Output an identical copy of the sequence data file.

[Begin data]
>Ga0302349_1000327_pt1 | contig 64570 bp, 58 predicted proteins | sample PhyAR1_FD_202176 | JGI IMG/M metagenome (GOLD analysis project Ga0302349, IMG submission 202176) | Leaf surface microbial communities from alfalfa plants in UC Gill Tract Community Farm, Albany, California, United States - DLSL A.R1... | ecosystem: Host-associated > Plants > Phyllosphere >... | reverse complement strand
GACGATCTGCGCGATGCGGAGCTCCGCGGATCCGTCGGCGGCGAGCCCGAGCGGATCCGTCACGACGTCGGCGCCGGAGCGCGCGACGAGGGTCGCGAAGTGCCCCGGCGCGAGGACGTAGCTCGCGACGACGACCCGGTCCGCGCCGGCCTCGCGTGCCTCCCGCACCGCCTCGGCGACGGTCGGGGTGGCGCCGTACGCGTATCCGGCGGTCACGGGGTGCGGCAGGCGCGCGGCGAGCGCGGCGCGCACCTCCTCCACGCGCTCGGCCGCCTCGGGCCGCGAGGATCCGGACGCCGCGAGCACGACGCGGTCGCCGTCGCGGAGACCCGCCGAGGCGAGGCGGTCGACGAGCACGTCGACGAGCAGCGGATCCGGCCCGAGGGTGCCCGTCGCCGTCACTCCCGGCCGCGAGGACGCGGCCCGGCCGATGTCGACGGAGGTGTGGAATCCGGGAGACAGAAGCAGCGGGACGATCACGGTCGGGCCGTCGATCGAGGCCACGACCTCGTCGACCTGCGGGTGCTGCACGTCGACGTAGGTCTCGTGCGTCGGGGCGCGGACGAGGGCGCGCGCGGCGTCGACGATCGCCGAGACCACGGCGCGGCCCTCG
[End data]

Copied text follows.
>Ga0302349_1000327_pt1 | contig 64570 bp, 58 predicted proteins | sample PhyAR1_FD_202176 | JGI IMG/M metagenome (GOLD analysis project Ga0302349, IMG submission 202176) | Leaf surface microbial communities from alfalfa plants in UC Gill Tract Community Farm, Albany, California, United States - DLSL A.R1... | ecosystem: Host-associated > Plants > Phyllosphere >... | reverse complement strand
GACGATCTGCGCGATGCGGAGCTCCGCGGATCCGTCGGCGGCGAGCCCGAGCGGATCCGTCACGACGTCGGCGCCGGAGCGCGCGACGAGGGTCGCGAAGTGCCCCGGCGCGAGGACGTAGCTCGCGACGACGACCCGGTCCGCGCCGGCCTCGCGTGCCTCCCGCACCGCCTCGGCGACGGTCGGGGTGGCGCCGTACGCGTATCCGGCGGTCACGGGGTGCGGCAGGCGCGCGGCGAGCGCGGCGCGCACCTCCTCCACGCGCTCGGCCGCCTCGGGCCGCGAGGATCCGGACGCCGCGAGCACGACGCGGTCGCCGTCGCGGAGACCCGCCGAGGCGAGGCGGTCGACGAGCACGTCGACGAGCAGCGGATCCGGCCCGAGGGTGCCCGTCGCCGTCACTCCCGGCCGCGAGGACGCGGCCCGGCCGATGTCGACGGAGGTGTGGAATCCGGGAGACAGAAGCAGCGGGACGATCACGGTCGGGCCGTCGATCGAGGCCACGACCTCGTCGACCTGCGGGTGCTGCACGTCGACGTAGGTCTCGTGCGTCGGGGCGCGGACGAGGGCGCGCGCGGCGTCGACGATCGCCGAGACCACGGCGCGGCCCTCG